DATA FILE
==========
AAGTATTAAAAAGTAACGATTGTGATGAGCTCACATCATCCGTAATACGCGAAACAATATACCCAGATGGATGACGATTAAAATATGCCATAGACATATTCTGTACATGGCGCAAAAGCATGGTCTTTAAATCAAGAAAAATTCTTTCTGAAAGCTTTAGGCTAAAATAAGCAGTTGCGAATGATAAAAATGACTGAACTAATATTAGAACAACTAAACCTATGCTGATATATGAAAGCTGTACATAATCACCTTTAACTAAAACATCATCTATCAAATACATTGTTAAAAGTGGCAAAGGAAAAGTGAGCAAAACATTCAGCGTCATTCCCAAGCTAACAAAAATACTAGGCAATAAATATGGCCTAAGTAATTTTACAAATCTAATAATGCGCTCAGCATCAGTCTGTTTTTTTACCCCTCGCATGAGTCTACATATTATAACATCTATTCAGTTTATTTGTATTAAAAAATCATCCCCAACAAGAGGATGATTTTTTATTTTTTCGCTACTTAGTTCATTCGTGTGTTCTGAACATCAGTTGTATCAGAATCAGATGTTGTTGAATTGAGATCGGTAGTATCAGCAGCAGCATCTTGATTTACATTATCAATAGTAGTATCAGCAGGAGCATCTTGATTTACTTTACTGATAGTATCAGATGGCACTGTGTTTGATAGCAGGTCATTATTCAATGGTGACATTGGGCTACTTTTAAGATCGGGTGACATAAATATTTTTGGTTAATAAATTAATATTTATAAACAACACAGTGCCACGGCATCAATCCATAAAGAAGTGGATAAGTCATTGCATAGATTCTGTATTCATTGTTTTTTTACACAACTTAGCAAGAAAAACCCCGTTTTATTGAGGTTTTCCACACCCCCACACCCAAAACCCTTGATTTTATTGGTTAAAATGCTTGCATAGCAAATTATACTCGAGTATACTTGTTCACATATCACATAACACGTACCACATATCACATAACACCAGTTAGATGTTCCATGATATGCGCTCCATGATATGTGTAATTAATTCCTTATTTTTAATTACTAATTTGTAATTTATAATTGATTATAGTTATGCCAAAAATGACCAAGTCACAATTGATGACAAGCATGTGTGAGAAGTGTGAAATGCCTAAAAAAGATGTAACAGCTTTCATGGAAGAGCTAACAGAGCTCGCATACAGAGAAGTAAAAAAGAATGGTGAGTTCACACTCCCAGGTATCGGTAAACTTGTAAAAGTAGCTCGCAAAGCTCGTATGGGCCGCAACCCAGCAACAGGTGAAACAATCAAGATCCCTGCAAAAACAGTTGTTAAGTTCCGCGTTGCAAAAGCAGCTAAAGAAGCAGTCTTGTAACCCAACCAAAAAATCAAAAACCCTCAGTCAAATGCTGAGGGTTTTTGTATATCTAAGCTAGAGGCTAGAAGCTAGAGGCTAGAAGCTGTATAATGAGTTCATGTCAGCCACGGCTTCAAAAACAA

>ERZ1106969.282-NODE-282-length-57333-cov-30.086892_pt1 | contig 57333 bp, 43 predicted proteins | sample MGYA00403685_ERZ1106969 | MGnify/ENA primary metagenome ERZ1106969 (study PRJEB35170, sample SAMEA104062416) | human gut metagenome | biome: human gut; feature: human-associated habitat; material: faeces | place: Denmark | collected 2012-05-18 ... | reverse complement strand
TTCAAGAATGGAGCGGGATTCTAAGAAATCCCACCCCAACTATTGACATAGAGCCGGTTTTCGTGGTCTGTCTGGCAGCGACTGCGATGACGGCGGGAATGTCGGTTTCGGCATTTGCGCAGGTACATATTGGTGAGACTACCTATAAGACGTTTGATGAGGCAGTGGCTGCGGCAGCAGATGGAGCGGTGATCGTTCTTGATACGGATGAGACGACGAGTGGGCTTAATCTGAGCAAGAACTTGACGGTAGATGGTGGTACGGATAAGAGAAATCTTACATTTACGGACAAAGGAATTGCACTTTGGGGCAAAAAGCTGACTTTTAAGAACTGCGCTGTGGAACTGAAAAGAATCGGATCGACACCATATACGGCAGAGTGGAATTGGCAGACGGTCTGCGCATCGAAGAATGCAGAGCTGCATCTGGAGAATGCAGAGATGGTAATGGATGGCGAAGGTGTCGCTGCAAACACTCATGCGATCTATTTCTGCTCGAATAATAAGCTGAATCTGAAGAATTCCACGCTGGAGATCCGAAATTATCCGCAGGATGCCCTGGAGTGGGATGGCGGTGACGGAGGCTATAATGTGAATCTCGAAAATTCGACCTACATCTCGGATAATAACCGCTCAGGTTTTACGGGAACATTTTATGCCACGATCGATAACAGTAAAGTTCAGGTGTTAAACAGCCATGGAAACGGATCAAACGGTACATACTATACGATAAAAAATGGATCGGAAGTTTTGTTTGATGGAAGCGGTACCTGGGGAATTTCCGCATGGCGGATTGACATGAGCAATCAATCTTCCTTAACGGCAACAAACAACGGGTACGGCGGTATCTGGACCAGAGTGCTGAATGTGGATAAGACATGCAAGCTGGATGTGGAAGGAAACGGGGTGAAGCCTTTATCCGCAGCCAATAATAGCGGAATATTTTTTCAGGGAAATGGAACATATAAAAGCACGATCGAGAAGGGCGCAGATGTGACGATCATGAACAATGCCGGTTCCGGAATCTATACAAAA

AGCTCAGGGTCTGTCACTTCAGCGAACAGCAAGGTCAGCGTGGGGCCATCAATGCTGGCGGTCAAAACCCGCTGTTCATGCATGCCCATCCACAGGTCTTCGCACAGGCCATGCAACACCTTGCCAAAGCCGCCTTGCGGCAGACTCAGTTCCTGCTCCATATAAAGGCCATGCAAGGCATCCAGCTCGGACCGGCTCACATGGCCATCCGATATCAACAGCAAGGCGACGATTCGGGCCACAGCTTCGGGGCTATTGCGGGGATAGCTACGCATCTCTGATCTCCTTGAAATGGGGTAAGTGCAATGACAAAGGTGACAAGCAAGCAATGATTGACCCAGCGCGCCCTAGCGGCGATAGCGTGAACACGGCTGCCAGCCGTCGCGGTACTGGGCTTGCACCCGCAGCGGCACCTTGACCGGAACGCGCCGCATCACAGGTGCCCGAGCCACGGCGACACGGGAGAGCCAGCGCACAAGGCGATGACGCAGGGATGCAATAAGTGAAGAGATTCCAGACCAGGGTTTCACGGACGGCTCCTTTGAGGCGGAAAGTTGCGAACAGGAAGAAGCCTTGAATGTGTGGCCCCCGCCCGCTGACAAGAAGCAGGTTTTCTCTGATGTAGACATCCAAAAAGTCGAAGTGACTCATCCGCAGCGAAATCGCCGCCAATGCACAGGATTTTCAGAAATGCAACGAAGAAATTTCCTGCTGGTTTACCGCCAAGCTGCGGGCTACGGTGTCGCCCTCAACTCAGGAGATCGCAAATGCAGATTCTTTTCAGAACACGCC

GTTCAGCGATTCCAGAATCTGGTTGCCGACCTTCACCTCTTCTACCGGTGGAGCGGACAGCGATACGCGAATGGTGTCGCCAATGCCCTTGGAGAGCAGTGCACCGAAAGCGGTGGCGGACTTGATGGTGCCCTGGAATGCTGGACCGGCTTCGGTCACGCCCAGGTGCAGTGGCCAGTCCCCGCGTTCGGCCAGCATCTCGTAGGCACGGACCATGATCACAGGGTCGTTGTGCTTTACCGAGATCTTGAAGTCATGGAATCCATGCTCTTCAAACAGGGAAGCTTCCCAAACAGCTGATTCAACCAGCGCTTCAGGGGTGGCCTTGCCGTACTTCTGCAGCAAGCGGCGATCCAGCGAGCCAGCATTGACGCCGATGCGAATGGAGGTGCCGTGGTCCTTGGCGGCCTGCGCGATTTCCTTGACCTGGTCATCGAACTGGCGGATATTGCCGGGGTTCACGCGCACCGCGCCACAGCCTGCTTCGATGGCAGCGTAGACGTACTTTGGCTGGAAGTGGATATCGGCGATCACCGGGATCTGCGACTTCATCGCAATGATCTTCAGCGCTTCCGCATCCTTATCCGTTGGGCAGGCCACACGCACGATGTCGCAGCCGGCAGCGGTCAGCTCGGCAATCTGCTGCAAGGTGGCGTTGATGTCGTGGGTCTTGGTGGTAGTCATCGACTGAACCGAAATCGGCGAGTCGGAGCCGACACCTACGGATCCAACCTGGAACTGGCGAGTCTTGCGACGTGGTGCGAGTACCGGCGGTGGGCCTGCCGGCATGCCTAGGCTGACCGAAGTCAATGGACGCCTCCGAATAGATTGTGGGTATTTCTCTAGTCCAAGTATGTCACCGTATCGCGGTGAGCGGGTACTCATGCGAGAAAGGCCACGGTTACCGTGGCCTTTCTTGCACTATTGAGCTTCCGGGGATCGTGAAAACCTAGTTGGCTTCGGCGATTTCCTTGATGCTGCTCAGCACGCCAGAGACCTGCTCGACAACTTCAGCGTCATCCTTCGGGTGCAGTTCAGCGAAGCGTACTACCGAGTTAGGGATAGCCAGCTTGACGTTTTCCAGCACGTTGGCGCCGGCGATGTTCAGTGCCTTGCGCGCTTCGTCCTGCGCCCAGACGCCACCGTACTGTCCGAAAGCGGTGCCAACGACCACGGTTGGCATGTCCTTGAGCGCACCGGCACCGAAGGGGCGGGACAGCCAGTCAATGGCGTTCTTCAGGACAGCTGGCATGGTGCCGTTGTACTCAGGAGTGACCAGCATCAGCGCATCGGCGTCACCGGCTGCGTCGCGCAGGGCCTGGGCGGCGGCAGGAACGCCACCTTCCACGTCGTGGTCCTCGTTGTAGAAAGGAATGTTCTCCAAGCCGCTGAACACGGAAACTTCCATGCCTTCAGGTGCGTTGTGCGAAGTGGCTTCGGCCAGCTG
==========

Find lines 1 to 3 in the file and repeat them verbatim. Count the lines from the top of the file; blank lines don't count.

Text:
AAGTATTAAAAAGTAACGATTGTGATGAGCTCACATCATCCGTAATACGCGAAACAATATACCCAGATGGATGACGATTAAAATATGCCATAGACATATTCTGTACATGGCGCAAAAGCATGGTCTTTAAATCAAGAAAAATTCTTTCTGAAAGCTTTAGGCTAAAATAAGCAGTTGCGAATGATAAAAATGACTGAACTAATATTAGAACAACTAAACCTATGCTGATATATGAAAGCTGTACATAATCACCTTTAACTAAAACATCATCTATCAAATACATTGTTAAAAGTGGCAAAGGAAAAGTGAGCAAAACATTCAGCGTCATTCCCAAGCTAACAAAAATACTAGGCAATAAATATGGCCTAAGTAATTTTACAAATCTAATAATGCGCTCAGCATCAGTCTGTTTTTTTACCCCTCGCATGAGTCTACATATTATAACATCTATTCAGTTTATTTGTATTAAAAAATCATCCCCAACAAGAGGATGATTTTTTATTTTTTCGCTACTTAGTTCATTCGTGTGTTCTGAACATCAGTTGTATCAGAATCAGATGTTGTTGAATTGAGATCGGTAGTATCAGCAGCAGCATCTTGATTTACATTATCAATAGTAGTATCAGCAGGAGCATCTTGATTTACTTTACTGATAGTATCAGATGGCACTGTGTTTGATAGCAGGTCATTATTCAATGGTGACATTGGGCTACTTTTAAGATCGGGTGACATAAATATTTTTGGTTAATAAATTAATATTTATAAACAACACAGTGCCACGGCATCAATCCATAAAGAAGTGGATAAGTCATTGCATAGATTCTGTATTCATTGTTTTTTTACACAACTTAGCAAGAAAAACCCCGTTTTATTGAGGTTTTCCACACCCCCACACCCAAAACCCTTGATTTTATTGGTTAAAATGCTTGCATAGCAAATTATACTCGAGTATACTTGTTCACATATCACATAACACGTACCACATATCACATAACACCAGTTAGATGTTCCATGATATGCGCTCCATGATATGTGTAATTAATTCCTTATTTTTAATTACTAATTTGTAATTTATAATTGATTATAGTTATGCCAAAAATGACCAAGTCACAATTGATGACAAGCATGTGTGAGAAGTGTGAAATGCCTAAAAAAGATGTAACAGCTTTCATGGAAGAGCTAACAGAGCTCGCATACAGAGAAGTAAAAAAGAATGGTGAGTTCACACTCCCAGGTATCGGTAAACTTGTAAAAGTAGCTCGCAAAGCTCGTATGGGCCGCAACCCAGCAACAGGTGAAACAATCAAGATCCCTGCAAAAACAGTTGTTAAGTTCCGCGTTGCAAAAGCAGCTAAAGAAGCAGTCTTGTAACCCAACCAAAAAATCAAAAACCCTCAGTCAAATGCTGAGGGTTTTTGTATATCTAAGCTAGAGGCTAGAAGCTAGAGGCTAGAAGCTGTATAATGAGTTCATGTCAGCCACGGCTTCAAAAACAA

>ERZ1106969.282-NODE-282-length-57333-cov-30.086892_pt1 | contig 57333 bp, 43 predicted proteins | sample MGYA00403685_ERZ1106969 | MGnify/ENA primary metagenome ERZ1106969 (study PRJEB35170, sample SAMEA104062416) | human gut metagenome | biome: human gut; feature: human-associated habitat; material: faeces | place: Denmark | collected 2012-05-18 ... | reverse complement strand
TTCAAGAATGGAGCGGGATTCTAAGAAATCCCACCCCAACTATTGACATAGAGCCGGTTTTCGTGGTCTGTCTGGCAGCGACTGCGATGACGGCGGGAATGTCGGTTTCGGCATTTGCGCAGGTACATATTGGTGAGACTACCTATAAGACGTTTGATGAGGCAGTGGCTGCGGCAGCAGATGGAGCGGTGATCGTTCTTGATACGGATGAGACGACGAGTGGGCTTAATCTGAGCAAGAACTTGACGGTAGATGGTGGTACGGATAAGAGAAATCTTACATTTACGGACAAAGGAATTGCACTTTGGGGCAAAAAGCTGACTTTTAAGAACTGCGCTGTGGAACTGAAAAGAATCGGATCGACACCATATACGGCAGAGTGGAATTGGCAGACGGTCTGCGCATCGAAGAATGCAGAGCTGCATCTGGAGAATGCAGAGATGGTAATGGATGGCGAAGGTGTCGCTGCAAACACTCATGCGATCTATTTCTGCTCGAATAATAAGCTGAATCTGAAGAATTCCACGCTGGAGATCCGAAATTATCCGCAGGATGCCCTGGAGTGGGATGGCGGTGACGGAGGCTATAATGTGAATCTCGAAAATTCGACCTACATCTCGGATAATAACCGCTCAGGTTTTACGGGAACATTTTATGCCACGATCGATAACAGTAAAGTTCAGGTGTTAAACAGCCATGGAAACGGATCAAACGGTACATACTATACGATAAAAAATGGATCGGAAGTTTTGTTTGATGGAAGCGGTACCTGGGGAATTTCCGCATGGCGGATTGACATGAGCAATCAATCTTCCTTAACGGCAACAAACAACGGGTACGGCGGTATCTGGACCAGAGTGCTGAATGTGGATAAGACATGCAAGCTGGATGTGGAAGGAAACGGGGTGAAGCCTTTATCCGCAGCCAATAATAGCGGAATATTTTTTCAGGGAAATGGAACATATAAAAGCACGATCGAGAAGGGCGCAGATGTGACGATCATGAACAATGCCGGTTCCGGAATCTATACAAAA